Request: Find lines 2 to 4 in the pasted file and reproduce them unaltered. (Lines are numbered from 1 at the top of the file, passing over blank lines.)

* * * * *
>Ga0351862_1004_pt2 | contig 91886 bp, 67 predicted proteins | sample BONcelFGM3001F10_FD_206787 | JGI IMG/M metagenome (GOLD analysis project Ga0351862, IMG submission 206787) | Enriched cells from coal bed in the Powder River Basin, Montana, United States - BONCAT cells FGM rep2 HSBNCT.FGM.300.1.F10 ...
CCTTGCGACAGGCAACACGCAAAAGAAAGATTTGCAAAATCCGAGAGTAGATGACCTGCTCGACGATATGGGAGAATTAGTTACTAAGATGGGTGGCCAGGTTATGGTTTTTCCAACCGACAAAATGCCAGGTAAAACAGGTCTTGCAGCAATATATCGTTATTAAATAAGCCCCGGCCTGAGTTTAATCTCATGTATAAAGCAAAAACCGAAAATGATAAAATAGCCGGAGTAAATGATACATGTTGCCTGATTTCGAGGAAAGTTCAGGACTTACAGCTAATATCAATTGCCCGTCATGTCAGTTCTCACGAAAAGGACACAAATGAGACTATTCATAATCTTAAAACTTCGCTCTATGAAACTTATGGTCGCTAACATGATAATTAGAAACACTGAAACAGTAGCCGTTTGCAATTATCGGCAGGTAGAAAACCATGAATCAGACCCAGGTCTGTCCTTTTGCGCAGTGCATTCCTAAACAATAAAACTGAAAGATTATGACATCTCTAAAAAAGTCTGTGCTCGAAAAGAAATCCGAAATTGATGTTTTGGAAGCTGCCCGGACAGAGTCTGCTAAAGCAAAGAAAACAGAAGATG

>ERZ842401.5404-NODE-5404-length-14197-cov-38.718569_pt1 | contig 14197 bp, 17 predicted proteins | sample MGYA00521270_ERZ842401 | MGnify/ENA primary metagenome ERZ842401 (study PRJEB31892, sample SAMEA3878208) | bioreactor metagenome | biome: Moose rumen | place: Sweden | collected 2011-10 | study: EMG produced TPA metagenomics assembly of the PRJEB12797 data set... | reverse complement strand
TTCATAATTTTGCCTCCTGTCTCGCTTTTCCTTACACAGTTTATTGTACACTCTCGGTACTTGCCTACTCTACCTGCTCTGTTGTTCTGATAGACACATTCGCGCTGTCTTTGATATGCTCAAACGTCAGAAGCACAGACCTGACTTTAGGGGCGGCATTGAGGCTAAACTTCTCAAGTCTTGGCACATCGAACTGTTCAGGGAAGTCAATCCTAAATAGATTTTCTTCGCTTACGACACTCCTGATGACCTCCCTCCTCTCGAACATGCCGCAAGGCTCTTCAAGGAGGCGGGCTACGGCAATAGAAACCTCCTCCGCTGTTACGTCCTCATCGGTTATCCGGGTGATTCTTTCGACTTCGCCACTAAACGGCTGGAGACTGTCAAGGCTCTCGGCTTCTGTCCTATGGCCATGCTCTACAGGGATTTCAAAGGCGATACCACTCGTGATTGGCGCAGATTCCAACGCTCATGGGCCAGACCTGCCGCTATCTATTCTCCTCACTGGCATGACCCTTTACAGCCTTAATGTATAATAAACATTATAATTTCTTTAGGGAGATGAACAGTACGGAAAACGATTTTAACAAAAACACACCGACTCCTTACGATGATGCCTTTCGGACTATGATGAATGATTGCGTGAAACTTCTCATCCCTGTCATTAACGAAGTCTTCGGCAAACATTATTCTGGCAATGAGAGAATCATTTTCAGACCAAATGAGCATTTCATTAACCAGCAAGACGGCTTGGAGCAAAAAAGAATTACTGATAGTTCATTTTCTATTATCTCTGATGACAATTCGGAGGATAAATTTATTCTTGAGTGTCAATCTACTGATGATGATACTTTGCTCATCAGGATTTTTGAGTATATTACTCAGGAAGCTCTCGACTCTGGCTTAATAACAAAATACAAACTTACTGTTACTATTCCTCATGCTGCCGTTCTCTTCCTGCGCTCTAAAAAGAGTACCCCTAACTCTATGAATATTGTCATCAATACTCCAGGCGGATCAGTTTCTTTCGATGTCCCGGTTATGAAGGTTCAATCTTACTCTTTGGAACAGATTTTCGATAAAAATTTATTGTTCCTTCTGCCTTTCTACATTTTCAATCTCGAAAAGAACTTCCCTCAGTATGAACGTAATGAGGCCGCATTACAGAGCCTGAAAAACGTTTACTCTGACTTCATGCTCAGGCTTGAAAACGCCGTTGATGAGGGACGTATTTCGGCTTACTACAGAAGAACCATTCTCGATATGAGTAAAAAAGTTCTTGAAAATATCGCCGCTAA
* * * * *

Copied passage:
CCTTGCGACAGGCAACACGCAAAAGAAAGATTTGCAAAATCCGAGAGTAGATGACCTGCTCGACGATATGGGAGAATTAGTTACTAAGATGGGTGGCCAGGTTATGGTTTTTCCAACCGACAAAATGCCAGGTAAAACAGGTCTTGCAGCAATATATCGTTATTAAATAAGCCCCGGCCTGAGTTTAATCTCATGTATAAAGCAAAAACCGAAAATGATAAAATAGCCGGAGTAAATGATACATGTTGCCTGATTTCGAGGAAAGTTCAGGACTTACAGCTAATATCAATTGCCCGTCATGTCAGTTCTCACGAAAAGGACACAAATGAGACTATTCATAATCTTAAAACTTCGCTCTATGAAACTTATGGTCGCTAACATGATAATTAGAAACACTGAAACAGTAGCCGTTTGCAATTATCGGCAGGTAGAAAACCATGAATCAGACCCAGGTCTGTCCTTTTGCGCAGTGCATTCCTAAACAATAAAACTGAAAGATTATGACATCTCTAAAAAAGTCTGTGCTCGAAAAGAAATCCGAAATTGATGTTTTGGAAGCTGCCCGGACAGAGTCTGCTAAAGCAAAGAAAACAGAAGATG

>ERZ842401.5404-NODE-5404-length-14197-cov-38.718569_pt1 | contig 14197 bp, 17 predicted proteins | sample MGYA00521270_ERZ842401 | MGnify/ENA primary metagenome ERZ842401 (study PRJEB31892, sample SAMEA3878208) | bioreactor metagenome | biome: Moose rumen | place: Sweden | collected 2011-10 | study: EMG produced TPA metagenomics assembly of the PRJEB12797 data set... | reverse complement strand
TTCATAATTTTGCCTCCTGTCTCGCTTTTCCTTACACAGTTTATTGTACACTCTCGGTACTTGCCTACTCTACCTGCTCTGTTGTTCTGATAGACACATTCGCGCTGTCTTTGATATGCTCAAACGTCAGAAGCACAGACCTGACTTTAGGGGCGGCATTGAGGCTAAACTTCTCAAGTCTTGGCACATCGAACTGTTCAGGGAAGTCAATCCTAAATAGATTTTCTTCGCTTACGACACTCCTGATGACCTCCCTCCTCTCGAACATGCCGCAAGGCTCTTCAAGGAGGCGGGCTACGGCAATAGAAACCTCCTCCGCTGTTACGTCCTCATCGGTTATCCGGGTGATTCTTTCGACTTCGCCACTAAACGGCTGGAGACTGTCAAGGCTCTCGGCTTCTGTCCTATGGCCATGCTCTACAGGGATTTCAAAGGCGATACCACTCGTGATTGGCGCAGATTCCAACGCTCATGGGCCAGACCTGCCGCTATCTATTCTCCTCACTGGCATGACCCTTTACAGCCTTAATGTATAATAAACATTATAATTTCTTTAGGGAGATGAACAGTACGGAAAACGATTTTAACAAAAACACACCGACTCCTTACGATGATGCCTTTCGGACTATGATGAATGATTGCGTGAAACTTCTCATCCCTGTCATTAACGAAGTCTTCGGCAAACATTATTCTGGCAATGAGAGAATCATTTTCAGACCAAATGAGCATTTCATTAACCAGCAAGACGGCTTGGAGCAAAAAAGAATTACTGATAGTTCATTTTCTATTATCTCTGATGACAATTCGGAGGATAAATTTATTCTTGAGTGTCAATCTACTGATGATGATACTTTGCTCATCAGGATTTTTGAGTATATTACTCAGGAAGCTCTCGACTCTGGCTTAATAACAAAATACAAACTTACTGTTACTATTCCTCATGCTGCCGTTCTCTTCCTGCGCTCTAAAAAGAGTACCCCTAACTCTATGAATATTGTCATCAATACTCCAGGCGGATCAGTTTCTTTCGATGTCCCGGTTATGAAGGTTCAATCTTACTCTTTGGAACAGATTTTCGATAAAAATTTATTGTTCCTTCTGCCTTTCTACATTTTCAATCTCGAAAAGAACTTCCCTCAGTATGAACGTAATGAGGCCGCATTACAGAGCCTGAAAAACGTTTACTCTGACTTCATGCTCAGGCTTGAAAACGCCGTTGATGAGGGACGTATTTCGGCTTACTACAGAAGAACCATTCTCGATATGAGTAAAAAAGTTCTTGAAAATATCGCCGCTAA